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    This paper investigates the sustainability of trade balances in the Sub-Saharan African regions, using both the panel unit root (IPS) test proposed by Im et al. (2003) and the cross-sectionally augmented version of the IPS (CIPS test) suggested by Pesaran (2007), where the former test is based on the assumption of cross-section independence and the latter allows for it. On the one hand, the empirical results based on the IPS test indicate that the balance of trade in Sub-Saharan African regions is sustainable. On the other hand, the empirical results of the CIPS test reveal that it is not. Since cross-section dependence was recognized using the CD test developed by Pesaran (2004), the empirical results based on the IPS test could be spurious.sustainability; trade balances; Sub-Saharan Africa; CIPS test

    Small sample properties of CIPS panel unit root test under conditional and unconditional heteroscedasticity

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    This paper used Monte Carlo simulations to analyze the small sample properties of cross-sectionally augmented panel unit root test (CIPS test). We considered situations involving two types of time-series heteroskedasticity (unconditional and ARCH) in the unobserved common factor and idiosyncratic error term. We found that the CIPS test could be extremely robust versus the two types of heteroskedasticity in the unobserved common factor. However, we found under-size distortion in the case of unconditional heteroskedasticity in the idiosyncratic error term, and conversely, over-size distortion in the case of ARCH. Furthermore, we observed a tendency for its over-size distortion to moderate with low volatility persistence in the ARCH process and exaggerate with high volatility persistence.panel unit root test; CIPS test; heteroskedasticity; cross-section dependence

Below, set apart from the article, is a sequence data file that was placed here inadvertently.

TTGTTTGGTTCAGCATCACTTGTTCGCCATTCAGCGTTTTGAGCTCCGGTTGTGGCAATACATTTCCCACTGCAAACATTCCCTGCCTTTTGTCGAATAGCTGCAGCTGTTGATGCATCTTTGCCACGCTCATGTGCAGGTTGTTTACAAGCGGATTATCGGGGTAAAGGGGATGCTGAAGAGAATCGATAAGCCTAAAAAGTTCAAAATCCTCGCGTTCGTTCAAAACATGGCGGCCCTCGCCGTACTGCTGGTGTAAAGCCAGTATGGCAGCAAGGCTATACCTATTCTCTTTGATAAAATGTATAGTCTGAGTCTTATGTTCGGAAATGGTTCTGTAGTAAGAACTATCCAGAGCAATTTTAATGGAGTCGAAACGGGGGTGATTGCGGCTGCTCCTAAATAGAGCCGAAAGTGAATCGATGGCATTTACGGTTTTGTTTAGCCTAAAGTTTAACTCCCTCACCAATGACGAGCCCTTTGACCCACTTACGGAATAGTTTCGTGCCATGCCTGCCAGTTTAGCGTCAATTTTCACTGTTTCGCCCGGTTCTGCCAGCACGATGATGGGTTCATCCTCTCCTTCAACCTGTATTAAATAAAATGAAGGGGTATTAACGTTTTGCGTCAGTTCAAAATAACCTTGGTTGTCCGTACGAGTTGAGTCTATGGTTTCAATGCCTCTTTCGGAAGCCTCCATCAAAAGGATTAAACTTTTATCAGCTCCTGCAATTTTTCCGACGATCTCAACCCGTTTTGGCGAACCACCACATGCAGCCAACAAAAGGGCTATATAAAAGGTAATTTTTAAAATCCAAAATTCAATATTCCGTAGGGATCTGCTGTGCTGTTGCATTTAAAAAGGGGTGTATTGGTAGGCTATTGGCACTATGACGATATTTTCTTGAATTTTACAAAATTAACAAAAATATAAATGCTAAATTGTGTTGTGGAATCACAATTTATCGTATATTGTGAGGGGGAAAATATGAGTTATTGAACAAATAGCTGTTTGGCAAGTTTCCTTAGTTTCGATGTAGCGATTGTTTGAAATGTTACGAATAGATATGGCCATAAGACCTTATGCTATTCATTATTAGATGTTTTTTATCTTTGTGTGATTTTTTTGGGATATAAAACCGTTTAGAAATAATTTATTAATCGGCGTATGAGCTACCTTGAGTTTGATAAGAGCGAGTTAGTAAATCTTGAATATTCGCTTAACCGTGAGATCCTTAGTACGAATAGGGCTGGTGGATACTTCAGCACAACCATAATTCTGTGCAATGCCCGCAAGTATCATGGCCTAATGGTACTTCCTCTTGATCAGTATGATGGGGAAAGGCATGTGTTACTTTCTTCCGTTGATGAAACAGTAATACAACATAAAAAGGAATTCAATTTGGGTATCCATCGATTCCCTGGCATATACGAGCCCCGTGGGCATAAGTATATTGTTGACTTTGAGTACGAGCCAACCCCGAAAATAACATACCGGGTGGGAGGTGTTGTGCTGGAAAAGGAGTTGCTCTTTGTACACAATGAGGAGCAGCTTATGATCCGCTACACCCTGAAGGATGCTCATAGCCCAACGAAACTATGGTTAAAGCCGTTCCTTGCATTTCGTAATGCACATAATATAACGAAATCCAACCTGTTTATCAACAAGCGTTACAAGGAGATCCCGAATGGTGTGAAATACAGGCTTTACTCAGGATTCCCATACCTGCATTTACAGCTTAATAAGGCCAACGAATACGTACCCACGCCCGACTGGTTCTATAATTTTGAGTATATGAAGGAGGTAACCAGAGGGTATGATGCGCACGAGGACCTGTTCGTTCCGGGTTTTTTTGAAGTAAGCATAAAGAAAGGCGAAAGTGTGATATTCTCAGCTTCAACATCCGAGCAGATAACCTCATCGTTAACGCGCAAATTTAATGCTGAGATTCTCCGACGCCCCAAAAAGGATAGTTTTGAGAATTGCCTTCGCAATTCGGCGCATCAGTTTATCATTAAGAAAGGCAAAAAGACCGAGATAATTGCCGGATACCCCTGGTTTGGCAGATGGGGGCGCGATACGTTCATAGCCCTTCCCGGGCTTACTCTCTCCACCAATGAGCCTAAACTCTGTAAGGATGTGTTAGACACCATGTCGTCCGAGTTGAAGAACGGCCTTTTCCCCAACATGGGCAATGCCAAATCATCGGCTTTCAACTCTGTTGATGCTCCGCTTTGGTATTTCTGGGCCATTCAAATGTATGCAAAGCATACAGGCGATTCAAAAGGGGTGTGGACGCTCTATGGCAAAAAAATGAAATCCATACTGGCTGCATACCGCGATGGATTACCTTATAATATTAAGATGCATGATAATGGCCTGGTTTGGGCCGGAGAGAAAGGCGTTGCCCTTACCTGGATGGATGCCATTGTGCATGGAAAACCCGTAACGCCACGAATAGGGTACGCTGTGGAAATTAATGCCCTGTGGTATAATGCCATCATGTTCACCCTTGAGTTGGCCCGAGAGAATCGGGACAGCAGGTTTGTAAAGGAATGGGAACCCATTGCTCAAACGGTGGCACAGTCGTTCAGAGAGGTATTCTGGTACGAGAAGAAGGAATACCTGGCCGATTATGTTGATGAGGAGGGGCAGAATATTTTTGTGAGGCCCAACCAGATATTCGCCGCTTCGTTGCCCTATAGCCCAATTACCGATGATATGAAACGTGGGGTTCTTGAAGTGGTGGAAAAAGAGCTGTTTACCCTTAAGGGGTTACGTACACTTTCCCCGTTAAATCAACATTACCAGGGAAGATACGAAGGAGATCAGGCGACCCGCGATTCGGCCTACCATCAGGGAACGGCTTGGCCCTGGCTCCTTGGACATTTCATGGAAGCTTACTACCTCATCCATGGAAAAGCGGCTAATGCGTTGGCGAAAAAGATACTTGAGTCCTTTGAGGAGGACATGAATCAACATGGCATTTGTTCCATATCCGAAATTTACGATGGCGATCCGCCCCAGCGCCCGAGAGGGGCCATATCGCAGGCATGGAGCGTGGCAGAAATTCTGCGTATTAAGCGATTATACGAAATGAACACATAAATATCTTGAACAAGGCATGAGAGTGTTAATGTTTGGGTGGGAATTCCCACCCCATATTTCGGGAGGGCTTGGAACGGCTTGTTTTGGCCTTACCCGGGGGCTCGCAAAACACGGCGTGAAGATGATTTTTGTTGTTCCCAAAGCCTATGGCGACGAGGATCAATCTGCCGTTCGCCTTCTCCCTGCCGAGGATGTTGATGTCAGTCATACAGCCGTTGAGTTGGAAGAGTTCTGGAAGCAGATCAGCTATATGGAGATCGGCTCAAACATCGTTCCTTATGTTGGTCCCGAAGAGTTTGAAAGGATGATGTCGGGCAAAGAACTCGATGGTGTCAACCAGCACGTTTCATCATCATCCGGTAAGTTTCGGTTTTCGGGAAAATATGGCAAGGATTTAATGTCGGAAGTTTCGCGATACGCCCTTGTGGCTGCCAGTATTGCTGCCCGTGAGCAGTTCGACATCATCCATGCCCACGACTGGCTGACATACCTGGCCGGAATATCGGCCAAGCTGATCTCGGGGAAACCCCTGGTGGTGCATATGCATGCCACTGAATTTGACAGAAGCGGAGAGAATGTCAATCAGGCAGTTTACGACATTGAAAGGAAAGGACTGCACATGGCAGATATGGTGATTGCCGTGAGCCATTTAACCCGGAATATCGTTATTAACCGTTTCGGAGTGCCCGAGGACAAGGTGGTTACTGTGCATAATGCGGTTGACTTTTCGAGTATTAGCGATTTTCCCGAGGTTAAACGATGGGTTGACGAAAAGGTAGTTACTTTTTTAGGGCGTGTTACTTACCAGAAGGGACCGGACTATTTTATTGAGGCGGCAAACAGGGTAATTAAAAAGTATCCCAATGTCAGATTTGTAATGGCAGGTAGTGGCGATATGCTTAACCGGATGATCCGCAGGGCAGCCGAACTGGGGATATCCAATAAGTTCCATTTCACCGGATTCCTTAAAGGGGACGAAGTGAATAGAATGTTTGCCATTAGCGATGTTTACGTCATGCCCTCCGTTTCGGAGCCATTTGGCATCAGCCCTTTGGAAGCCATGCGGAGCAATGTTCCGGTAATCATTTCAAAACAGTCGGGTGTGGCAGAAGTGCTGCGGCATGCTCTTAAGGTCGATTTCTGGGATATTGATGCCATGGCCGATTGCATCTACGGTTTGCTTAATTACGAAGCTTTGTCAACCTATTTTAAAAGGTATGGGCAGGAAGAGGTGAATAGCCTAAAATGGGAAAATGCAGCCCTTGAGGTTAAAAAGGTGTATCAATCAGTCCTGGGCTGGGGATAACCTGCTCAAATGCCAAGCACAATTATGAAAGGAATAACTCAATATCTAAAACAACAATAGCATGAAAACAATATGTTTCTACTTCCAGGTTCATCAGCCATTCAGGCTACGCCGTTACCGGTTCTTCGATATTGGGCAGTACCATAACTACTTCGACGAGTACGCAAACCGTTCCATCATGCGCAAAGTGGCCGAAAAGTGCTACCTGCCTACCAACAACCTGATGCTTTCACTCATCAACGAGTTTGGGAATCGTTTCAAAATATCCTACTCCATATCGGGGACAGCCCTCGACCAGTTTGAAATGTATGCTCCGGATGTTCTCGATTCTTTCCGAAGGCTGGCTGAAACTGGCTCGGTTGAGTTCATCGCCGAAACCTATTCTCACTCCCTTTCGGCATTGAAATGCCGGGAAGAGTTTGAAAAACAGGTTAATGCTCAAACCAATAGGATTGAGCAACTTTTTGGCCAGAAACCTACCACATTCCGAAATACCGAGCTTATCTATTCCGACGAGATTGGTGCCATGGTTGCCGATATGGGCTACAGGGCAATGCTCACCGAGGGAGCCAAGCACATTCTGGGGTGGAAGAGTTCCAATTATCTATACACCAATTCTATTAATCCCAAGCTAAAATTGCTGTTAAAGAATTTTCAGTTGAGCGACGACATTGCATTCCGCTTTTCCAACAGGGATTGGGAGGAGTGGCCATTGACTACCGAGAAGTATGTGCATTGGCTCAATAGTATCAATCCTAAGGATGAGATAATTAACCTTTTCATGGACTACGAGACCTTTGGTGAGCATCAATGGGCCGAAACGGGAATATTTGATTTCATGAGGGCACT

Has China's Interregional Capital Mobility Been Low? A Spatial Econometric Estimation of the Feldstein-Horioka Equation

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    We conducted a Feldstein-Horioka test for the degree of China's inter-provincial capital mobility each year from 1978 to 2007 using the spatial error model (SEM), a model of spatial econometrics considering spatial dependence, and a data set reflecting revision of historical national and provincial accounts after China's first economic census in 2004. We found that the likelihood ratio test rejected the null of no spatial error correlation, or the appropriateness of the standard OLS model (OLSM), for 17 out of 30 years and that the Akaike information criterion selected the SEM over the OLSM for 20 years. Our estimations demonstrate that the mobility was high until the late 80's, fell to a bottom in the mid-90's, recovered, peaked in the early 2000's, and has weakened recently, even though it has been argued that mobility has been low since 1978 reform, leaving the impression that it has consistently been low.fiscal and financial reform; Feldstein-Horioka paradox; spatial econometrics

    Market power of China\u27s state-owned firms : evidence from manufacturing firm-level data

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    There has been a great discussion about a phenomenon: Guojin Mintui (i.e., the state advances, the private sector retreats) since the latter half of the 2000s. Has the stateowned sector been expanding and undermining private enterprises? To address this issue, this paper estimates changes in markups of China\u27s state-owned firms from 2003 to 2007, using manufacturing firm-level data. It is found that the relative markup of the state sector is smaller than those of the private and foreign sectors, while it tends to steadily increase and be catching up with the private and foreign sector during 2004--2007; However, the catching up process is not observed in surviving firms. This implies that the exit of the state-owned firms with lower markups causes the increase in the average markups of the state sector. In terms of the relative markups in the manufacturing sector for 2003 to 2007, this study does not support the argument of Guojin Mintui